Hokkaido is about the same latitude as Europe so it's very cold, and at least 10 degrees colder than Tokyo. Fortunately we were well prepared for the cold, so we headed out into the forest and walked down to the lake.

How beautiful and peaceful it was to be amidst all this nature, especially as there was no one else around.


We saw snow on the nearby mountains, and some of the trees were dramatically lit up to showcase their flaming autumn colours.

And then, as we walked around the lake, towards a footbridge at one end, it began to snow ever so lightly, making everything so pretty, and reminding me of a poem by Robert Frost.

Stopping by Woods on a Snowy Evening 

Whose woods these are I think I know. 
His house is in the village though; 
He will not see me stopping here 
To watch his woods fill up with snow. 

My little horse must think it queer 
To stop without a farmhouse near 
Between the woods and frozen lake 
The darkest evening of the year. 

He gives his harness bells a shake 
To ask if there is some mistake. 
The only other sound’s the sweep 
Of easy wind and downy flake. 

The woods are lovely, dark and deep,
But I have promises to keep, 
And miles to go before I sleep, 
And miles to go before I sleep.

Wednesday, October 29, 2014

The best sushi in Hokkaido, Japan, and it has a Michelin star and cheap prices

In Hokkaido on a hot springs and foodie holiday until last night, living a Travelife, we had so many wonderful and delicious meals.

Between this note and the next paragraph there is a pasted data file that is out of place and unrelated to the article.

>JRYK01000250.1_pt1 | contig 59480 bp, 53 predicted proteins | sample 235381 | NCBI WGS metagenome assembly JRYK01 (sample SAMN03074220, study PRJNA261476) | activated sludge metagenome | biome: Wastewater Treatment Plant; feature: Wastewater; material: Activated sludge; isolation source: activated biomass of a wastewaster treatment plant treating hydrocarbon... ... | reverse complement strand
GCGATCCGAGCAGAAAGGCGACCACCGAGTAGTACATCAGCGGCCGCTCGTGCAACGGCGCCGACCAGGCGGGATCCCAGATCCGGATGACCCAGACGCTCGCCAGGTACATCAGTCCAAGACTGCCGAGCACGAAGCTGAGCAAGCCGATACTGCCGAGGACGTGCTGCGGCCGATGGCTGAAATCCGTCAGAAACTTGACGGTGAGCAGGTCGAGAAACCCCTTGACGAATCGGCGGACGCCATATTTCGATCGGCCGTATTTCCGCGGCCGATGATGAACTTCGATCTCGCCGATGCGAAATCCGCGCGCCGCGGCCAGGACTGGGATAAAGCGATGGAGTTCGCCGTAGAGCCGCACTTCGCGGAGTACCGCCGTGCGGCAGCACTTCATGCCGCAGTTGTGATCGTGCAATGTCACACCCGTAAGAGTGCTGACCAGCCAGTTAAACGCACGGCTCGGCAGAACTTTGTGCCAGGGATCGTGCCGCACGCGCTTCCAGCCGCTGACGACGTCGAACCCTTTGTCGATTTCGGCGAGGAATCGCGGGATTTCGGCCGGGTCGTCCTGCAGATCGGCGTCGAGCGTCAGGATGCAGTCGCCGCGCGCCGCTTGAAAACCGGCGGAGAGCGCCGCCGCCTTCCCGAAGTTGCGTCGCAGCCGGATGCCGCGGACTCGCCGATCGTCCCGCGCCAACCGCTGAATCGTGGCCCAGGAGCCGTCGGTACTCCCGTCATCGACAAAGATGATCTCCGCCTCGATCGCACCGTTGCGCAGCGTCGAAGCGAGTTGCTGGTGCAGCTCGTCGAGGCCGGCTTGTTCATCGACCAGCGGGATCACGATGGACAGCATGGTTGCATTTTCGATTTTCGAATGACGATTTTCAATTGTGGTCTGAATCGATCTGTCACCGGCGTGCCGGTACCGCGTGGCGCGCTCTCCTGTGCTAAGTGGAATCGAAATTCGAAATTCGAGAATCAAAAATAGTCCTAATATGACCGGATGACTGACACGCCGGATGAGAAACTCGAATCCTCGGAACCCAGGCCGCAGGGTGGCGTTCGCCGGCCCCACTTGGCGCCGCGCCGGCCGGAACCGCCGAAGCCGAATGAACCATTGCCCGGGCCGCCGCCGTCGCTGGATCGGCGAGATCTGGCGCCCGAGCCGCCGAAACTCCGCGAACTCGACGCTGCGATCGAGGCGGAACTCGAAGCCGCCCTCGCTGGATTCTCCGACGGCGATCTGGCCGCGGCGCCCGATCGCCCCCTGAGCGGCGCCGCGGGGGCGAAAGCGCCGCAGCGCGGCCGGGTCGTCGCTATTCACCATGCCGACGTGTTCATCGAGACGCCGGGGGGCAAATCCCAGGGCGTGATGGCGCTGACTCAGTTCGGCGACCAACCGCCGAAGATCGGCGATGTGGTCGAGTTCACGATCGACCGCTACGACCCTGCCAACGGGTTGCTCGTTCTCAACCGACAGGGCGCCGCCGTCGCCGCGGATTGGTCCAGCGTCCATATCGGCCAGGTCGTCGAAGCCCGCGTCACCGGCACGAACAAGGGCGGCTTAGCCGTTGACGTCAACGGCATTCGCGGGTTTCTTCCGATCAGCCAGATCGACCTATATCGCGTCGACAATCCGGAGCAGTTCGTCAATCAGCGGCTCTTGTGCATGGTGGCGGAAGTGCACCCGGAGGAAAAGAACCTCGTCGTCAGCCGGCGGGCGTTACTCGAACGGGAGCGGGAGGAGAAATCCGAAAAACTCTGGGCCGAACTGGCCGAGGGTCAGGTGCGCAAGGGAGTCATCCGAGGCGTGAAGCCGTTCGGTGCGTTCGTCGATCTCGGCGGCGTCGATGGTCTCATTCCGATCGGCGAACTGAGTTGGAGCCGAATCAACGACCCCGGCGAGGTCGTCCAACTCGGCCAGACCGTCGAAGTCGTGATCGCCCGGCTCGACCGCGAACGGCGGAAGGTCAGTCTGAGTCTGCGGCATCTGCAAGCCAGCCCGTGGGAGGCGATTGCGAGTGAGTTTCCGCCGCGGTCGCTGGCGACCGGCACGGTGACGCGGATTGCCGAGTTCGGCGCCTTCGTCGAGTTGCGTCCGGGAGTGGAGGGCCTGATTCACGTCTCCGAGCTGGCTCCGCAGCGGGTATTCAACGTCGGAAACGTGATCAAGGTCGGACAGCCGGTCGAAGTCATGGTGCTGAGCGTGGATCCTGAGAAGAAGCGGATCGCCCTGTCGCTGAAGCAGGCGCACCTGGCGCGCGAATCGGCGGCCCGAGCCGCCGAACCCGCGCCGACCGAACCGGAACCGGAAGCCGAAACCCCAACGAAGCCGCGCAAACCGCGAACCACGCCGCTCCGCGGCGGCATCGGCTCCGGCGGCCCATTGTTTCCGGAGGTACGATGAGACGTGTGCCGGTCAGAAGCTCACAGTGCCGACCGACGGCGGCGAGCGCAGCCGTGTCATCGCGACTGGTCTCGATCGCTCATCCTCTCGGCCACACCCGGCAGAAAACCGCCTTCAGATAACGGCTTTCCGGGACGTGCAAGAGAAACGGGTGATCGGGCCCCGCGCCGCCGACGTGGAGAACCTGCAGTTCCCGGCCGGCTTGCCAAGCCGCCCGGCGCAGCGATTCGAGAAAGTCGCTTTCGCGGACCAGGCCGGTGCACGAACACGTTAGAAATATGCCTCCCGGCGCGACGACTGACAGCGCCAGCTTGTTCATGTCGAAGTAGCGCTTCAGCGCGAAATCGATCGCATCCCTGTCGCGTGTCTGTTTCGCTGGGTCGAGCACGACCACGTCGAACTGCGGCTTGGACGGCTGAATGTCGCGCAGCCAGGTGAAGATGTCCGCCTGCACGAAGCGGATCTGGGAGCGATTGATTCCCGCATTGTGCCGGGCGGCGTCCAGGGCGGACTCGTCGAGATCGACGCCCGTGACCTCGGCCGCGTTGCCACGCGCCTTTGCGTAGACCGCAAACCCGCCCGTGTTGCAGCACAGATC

This part of Japan is just full of fresh and incredibly high quality produce, so that it's almost very hard  to find a bad meal there.

Nevertheless, we weren't taking any chances, so we'd booked some of the best restaurants on the island for lunches, and some of the best hot springs inns for stays that included dinner and breakfasts.

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The Travel Companion left almost all the planning to me for this trip, unlike in our trips to Africa where I chose the hotels and he did his homework on other things.

But thankfully we have almost the same taste in everything Japanese, save for a world-famous innovative restaurant in Tokyo which he loved from his very first visit there, and which I'm not too impressed with.

But almost every visitor from Manila wants to eat at this world-famous restaurant he likes so much, so I'm stuck with eating here pretty regularly. It's quite good food, but it's way over-hyped, in my humble opinion.

Hokkaido is simply beautiful in the fall


Anyway, the Travel Companion made me laugh yesterday as we were driving back to Chitose Airport from a hot springs resort to catch our flight back to Tokyo. We've traveled a lot together -- over 40 days in just short of the last two years, to be exact -- but mostly it's been to Africa, which we discovered almost on a whim.

So we already have a pattern for planning trips and traveling together, and so far it's worked out rather well.

Hokkaido is simply beautiful in the fall

And as he was driving us back to the airport, he reminded me: "When I landed in Japan last weekend, I had no idea where we were staying or eating. Or even what kind of car we were renting."

Of course he knows me well enough to understand that when I book a holiday trip for us, it's always going to be best of breed.